Publishing organization boundaries in the DNS
draft-levine-orgboundary-00

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Last updated 2013-06-09
Replaced by draft-levine-dbound-dns
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Network Working Group                                          J. Levine
Internet-Draft                                      Taughannock Networks
Intended status: Informational                             June 09, 2013
Expires: December 11, 2013

             Publishing organization boundaries in the DNS
                      draft-levine-orgboundary-00

Abstract

   Often, the organization that manages a subtree in the DNS is is
   different from the one that manages the tree above it.  Rather than
   describing a particular design, we describe an architecture to
   publish in the DNS the boundaries between organizations that can be
   adapted to various policy models.

Status of This Memo

   This Internet-Draft is submitted in full conformance with the
   provisions of BCP 78 and BCP 79.

   Internet-Drafts are working documents of the Internet Engineering
   Task Force (IETF).  Note that other groups may also distribute
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   This Internet-Draft will expire on December 11, 2013.

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Levine                  Expires December 11, 2013               [Page 1]
Internet-Draft              Spamtrap taxonomy                  June 2013

Table of Contents

   1.  Introduction  . . . . . . . . . . . . . . . . . . . . . . . .   2
   2.  Design issues . . . . . . . . . . . . . . . . . . . . . . . .   2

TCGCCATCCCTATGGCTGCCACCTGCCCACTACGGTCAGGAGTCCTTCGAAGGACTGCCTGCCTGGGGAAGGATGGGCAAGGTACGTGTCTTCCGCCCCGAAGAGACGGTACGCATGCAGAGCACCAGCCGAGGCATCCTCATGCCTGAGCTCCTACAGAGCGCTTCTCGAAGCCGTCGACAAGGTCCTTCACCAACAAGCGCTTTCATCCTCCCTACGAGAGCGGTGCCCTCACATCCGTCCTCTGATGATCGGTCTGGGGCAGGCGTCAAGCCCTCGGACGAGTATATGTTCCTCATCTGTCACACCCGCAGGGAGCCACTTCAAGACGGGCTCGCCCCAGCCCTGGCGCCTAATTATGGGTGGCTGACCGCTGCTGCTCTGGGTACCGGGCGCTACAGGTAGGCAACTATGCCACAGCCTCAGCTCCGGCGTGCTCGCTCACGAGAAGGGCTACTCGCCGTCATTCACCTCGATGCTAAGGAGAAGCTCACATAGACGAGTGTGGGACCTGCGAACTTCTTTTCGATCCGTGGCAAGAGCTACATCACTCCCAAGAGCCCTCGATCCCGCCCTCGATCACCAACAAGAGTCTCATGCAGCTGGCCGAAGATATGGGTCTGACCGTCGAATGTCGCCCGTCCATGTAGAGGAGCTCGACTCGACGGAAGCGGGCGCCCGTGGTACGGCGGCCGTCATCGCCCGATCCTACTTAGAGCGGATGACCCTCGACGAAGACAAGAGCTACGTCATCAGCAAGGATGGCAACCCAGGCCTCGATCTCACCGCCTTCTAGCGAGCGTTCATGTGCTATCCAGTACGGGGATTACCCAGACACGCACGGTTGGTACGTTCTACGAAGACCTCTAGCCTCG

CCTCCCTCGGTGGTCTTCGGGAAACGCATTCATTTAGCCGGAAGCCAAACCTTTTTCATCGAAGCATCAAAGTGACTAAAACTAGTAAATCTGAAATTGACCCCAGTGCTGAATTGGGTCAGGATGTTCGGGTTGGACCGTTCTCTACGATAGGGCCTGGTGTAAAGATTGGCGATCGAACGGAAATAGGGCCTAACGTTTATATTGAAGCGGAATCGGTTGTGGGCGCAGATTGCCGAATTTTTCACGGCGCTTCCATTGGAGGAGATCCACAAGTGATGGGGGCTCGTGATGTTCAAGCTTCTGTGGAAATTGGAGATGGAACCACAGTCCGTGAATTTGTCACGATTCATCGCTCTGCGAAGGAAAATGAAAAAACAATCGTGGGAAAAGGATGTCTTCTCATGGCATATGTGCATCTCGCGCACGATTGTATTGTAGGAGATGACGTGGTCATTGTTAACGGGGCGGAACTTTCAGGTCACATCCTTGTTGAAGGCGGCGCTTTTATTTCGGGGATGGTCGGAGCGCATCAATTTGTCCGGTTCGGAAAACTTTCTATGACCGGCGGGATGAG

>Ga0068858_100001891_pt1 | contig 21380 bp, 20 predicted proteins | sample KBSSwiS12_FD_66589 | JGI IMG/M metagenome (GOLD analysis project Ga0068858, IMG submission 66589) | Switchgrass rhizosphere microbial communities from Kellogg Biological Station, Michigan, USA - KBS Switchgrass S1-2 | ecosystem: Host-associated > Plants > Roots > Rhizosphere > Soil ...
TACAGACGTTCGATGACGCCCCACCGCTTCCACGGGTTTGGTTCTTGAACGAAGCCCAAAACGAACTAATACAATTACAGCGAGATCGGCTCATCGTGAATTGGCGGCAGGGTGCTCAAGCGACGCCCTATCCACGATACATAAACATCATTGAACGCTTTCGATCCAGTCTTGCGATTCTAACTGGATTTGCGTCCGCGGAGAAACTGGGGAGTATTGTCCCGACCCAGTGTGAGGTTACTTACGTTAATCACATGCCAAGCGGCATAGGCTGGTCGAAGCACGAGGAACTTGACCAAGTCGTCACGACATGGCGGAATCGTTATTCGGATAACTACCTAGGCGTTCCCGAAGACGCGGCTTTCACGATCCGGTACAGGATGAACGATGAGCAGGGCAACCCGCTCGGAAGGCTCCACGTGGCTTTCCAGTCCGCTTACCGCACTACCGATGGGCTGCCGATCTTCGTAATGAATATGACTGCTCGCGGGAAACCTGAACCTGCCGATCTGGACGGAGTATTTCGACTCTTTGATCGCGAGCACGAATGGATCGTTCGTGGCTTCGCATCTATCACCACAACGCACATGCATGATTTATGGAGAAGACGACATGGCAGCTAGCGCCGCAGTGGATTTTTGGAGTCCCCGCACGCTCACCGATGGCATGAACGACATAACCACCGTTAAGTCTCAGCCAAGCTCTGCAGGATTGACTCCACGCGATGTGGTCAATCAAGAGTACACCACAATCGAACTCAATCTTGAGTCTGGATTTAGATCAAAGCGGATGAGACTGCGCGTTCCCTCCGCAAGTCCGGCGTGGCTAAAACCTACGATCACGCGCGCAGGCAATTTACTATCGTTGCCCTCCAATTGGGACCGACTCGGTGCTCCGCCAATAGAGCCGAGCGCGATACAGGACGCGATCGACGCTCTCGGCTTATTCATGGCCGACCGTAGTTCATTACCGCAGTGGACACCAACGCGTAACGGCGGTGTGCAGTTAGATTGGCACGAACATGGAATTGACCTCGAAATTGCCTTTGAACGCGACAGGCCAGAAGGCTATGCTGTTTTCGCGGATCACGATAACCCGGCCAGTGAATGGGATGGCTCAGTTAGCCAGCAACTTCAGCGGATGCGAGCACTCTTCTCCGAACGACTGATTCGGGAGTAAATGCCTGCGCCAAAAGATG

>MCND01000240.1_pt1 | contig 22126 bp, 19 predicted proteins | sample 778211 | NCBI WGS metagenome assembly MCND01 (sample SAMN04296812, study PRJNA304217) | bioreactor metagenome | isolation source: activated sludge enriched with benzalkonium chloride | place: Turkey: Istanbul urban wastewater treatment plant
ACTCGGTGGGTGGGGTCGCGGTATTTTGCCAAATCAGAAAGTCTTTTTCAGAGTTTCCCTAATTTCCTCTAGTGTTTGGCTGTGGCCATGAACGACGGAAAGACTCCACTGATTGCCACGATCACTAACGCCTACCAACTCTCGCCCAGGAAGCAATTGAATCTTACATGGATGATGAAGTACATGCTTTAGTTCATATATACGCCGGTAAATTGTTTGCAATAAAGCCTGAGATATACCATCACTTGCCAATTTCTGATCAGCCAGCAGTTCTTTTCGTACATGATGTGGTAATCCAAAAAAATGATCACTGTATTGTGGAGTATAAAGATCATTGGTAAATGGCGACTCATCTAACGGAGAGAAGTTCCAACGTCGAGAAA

3.  Lookup process  . . . . . . . . . . . . . . . . . . . . . . .   3
   4.  DNS records . . . . . . . . . . . . . . . . . . . . . . . . .   4
   5.  Security considerations . . . . . . . . . . . . . . . . . . .   5
   6.  References  . . . . . . . . . . . . . . . . . . . . . . . . .   6
     6.1.  Informative References  . . . . . . . . . . . . . . . . .   6
     6.2.  Normative References  . . . . . . . . . . . . . . . . . .   6
   Author's Address  . . . . . . . . . . . . . . . . . . . . . . . .   6

1.  Introduction

   Often, the organization that manages a subtree in the DNS is is
   different from the one that manages the tree above it.  Many
   applications use information about such boundaries to implement
   security policies.  For example, web browsers use them to limit the
   names where web cookies can be set.  SSL certificate services use
   them to determine the responsible party for the domain in a signing
   request.  Some mail security applications such as DMARC use them to
   locate an organization's policy records.

   The most widely used source of boundary data is the Public Suffix
   List, maintained by the Mozilla Foundation.  It is distributed as a
   text file available at a well known URL, with some libraries to parse
   and search it.  While it has worked adequately, it has a variety of
   issues.  Downloading the file is relatively slow, and adequate
   performance requires that each application cache a copy of the file.
   The file is in a unique format that requires a specialized parser and
   lookup routines.  The file is managed by a third party rather than
   directly by the domain owners, which may or may not be considered a
   problem.

2.  Design issues

   This design can adapt to a variety of design points.

   Policies can be published by the domains themselves, or by a third
   party.  In the former case, each domain asserts its own boundary
   policies.  In the latter case, the third party makes the assertions,
   which may or may not agree with what the domains themselves would
   want.

Levine                  Expires December 11, 2013               [Page 2]
Internet-Draft              Spamtrap taxonomy                  June 2013

   Multiple levels of delegation may be implemented, which is different
   from irregular boundaries.  For example, ca, on.ca, and toronto.on.ca
   are irregular boundaries, because they're all handled by CIRA.
   CentralNIC's uk.com would be a second level of delegation below
   Verisign's com.

   Different sets of boundary rules can be published for different
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